Joint Glossary


Use this section to create a joint glossary that illustrates our different perception or connotation of the same term.

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C

Picture of Mirko Wittka

Constructivism/Constructionism

by Mirko Wittka - Thursday, 24 January 2019, 1:58 PM
 

The term came up in the course discussions so far in connection to the outcomes of qualitative research and the validation of the analysis developed from it. In dealing with methodologies to harvest and classify data, many cultural, subjective and contextual factors may affect our research questions and knowledge production. How can we claim that our research has any validity or that it actually and accurately depicts the phenomena it aims to understand ---or impact?

The binary logic between Positivism of natural sciences and complete Relativism or perspectivism is challenged in Constructionism by an idea of knowledge that both understands and acknowledges its own limits (knows that it is cultural embedded and subjectively shaped), but at the same time has rigorous procedures to account for these variables and arrive to solid descriptions of phenomena, be them social or natural or ways of intervene on it. 

In natural science this means understanding that however precise mathematical models and sophisticated instruments may be, human grasp of reality however wide is always limited ,and what is called reality is disputed by different branches or models (paradigms) of science. So, instead of presuming to have objective truth, scientist may aspire to have the more robust or best possible description (tested both analytically and empirically) in a given moment of history. 

In social sciences, and particularly in arts and education, what this means is social and cultural descriptions cannot be separated from the cultural backgrounds (and biases) of those building such descriptions. This can take a very political and postcolonial direction (the variants of which can be explored in this article) but the essential take out is the same: specific perspectives and cultural conceptions clashing cannot be ruled out, in fact the only way for a researcher to arrive to the best possible description of a behavior or social situation is to fully and properly acknowledge all the forces at play in it and to find ways of counterbalancing their impact on results. (Maria)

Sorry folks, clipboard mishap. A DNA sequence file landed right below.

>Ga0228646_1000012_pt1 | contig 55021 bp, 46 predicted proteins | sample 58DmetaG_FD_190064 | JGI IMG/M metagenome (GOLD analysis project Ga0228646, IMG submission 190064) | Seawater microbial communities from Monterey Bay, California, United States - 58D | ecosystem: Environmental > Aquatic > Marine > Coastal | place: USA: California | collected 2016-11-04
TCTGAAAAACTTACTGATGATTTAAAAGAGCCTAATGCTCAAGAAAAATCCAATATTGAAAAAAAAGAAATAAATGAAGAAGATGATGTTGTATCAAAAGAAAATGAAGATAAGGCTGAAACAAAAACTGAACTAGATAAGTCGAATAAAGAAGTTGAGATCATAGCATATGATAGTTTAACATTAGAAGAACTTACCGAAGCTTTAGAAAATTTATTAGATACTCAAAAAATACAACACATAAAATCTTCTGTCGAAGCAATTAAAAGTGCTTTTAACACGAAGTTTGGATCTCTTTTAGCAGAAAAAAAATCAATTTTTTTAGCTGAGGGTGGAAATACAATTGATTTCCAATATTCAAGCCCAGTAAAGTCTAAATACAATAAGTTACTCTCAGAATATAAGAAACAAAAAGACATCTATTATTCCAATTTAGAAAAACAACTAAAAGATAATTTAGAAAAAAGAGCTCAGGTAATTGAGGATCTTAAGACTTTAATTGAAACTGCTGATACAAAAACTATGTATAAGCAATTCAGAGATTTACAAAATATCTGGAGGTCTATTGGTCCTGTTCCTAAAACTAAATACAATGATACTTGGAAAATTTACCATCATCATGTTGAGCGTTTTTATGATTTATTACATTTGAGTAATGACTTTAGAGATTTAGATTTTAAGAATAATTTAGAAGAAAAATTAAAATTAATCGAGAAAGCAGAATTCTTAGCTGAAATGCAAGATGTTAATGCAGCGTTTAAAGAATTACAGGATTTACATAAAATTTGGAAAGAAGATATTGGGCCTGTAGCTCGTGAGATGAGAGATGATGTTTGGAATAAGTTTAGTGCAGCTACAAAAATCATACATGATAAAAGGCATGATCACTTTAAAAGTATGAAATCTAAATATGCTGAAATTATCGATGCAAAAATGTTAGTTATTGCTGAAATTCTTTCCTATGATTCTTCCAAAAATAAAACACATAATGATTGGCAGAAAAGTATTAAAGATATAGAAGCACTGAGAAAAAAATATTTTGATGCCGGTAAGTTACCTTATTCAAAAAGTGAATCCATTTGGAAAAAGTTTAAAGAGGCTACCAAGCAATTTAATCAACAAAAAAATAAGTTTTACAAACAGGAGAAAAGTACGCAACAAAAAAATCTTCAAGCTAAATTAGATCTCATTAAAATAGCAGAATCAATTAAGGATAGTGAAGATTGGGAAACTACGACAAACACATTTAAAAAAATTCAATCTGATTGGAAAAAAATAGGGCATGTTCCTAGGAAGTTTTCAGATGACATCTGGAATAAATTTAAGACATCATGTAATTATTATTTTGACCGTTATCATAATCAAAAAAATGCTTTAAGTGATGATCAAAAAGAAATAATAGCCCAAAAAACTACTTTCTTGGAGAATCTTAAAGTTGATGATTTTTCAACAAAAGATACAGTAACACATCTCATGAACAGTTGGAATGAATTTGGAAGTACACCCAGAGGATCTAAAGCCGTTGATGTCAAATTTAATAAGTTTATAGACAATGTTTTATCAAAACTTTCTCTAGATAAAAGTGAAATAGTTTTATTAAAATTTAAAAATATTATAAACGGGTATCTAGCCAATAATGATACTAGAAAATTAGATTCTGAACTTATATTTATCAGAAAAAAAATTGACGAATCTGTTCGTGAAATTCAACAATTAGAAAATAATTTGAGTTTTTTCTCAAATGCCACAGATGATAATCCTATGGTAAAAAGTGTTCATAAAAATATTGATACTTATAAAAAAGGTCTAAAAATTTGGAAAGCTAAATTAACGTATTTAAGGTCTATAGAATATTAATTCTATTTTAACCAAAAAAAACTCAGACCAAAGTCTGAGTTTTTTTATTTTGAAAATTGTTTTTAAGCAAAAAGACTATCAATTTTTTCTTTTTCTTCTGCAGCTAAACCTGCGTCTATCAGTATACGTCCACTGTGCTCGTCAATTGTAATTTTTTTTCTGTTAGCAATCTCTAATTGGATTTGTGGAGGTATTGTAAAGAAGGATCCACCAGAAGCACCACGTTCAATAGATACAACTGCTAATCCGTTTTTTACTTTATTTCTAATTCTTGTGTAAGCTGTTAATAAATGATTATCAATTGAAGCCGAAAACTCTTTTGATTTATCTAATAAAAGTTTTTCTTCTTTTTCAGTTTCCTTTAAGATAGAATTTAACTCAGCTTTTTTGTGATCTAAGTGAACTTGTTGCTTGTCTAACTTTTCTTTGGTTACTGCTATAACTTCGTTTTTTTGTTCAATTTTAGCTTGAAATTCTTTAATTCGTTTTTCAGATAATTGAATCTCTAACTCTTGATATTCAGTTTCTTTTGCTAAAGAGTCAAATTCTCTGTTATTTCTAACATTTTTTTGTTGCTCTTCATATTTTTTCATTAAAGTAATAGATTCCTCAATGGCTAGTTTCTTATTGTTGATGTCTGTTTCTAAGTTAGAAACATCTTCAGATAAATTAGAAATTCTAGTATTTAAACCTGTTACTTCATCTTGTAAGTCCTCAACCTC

Constructionism/constructivism  Epistemologies in which the social reality is seen as the result of constructive processes (activities of the members of processes in their minds). For example, living with an illness can be influenced by the way the individuals see their illness, which meaning they abscribe to it, and how this illness is seen by other members of their social world. On each of these levels, illness and living with are socially constructed. (In Flick, Uwe. (2014). An Introduction to Qualitative Research, Glossary, p. 535). (The italics and underline are mine (Paola's)).

See for contrast Positivism.


Entry link: Constructivism/Constructionism

Picture of Maria Villa Largacha

crisis of representation

by Maria Villa Largacha - Tuesday, 22 January 2019, 4:26 PM
 

Once one has, as researcher, embraced the idea of "weak knowledge" or "situated knowledge" that constructionism somehow secures, how can one navigate the political and epistemological sustainability of this type of research? 

Alternatively put: once we have become aware of the power relations shaping disciplines, and colonial (or generally Eurocentric, anthropocentric, etc) perspectives shaping institutional agendas and everyday practices where research is structured, how may one find an acceptable ground (premises, methodologies) to building knowledge? The mere act of choosing or representing a phenomena or object of study, 'the other' of our interest, is bound to superimpose on them a series of philosophical or empirical categories of which we may not be even conscious of, and that have the risk of being loaded with questionable assumptions embedded in our specific cultural and political point of view.

For an overview of the anthropological discussion see "Writing Culture" (1986), by G. Marcuse and J. Clifford, a key volume for redefinitions of anthropology regarding issues such as who should do fieldwork (e.g., people “at home” in the field or “native” anthropologists); how it should be done (e.g., collaboratively, including “informants”; in a reflexive way, problematizing “culture” and being sensitive to issues of gender, race, and class; or tracing the translocal in multiple localities); what topics should be studied (e.g., the “home” countries of anthropology, Western knowledge and science, or literary practices); and how the results should be ethnographically represented (e.g., experimentally). 


Entry link: crisis of representation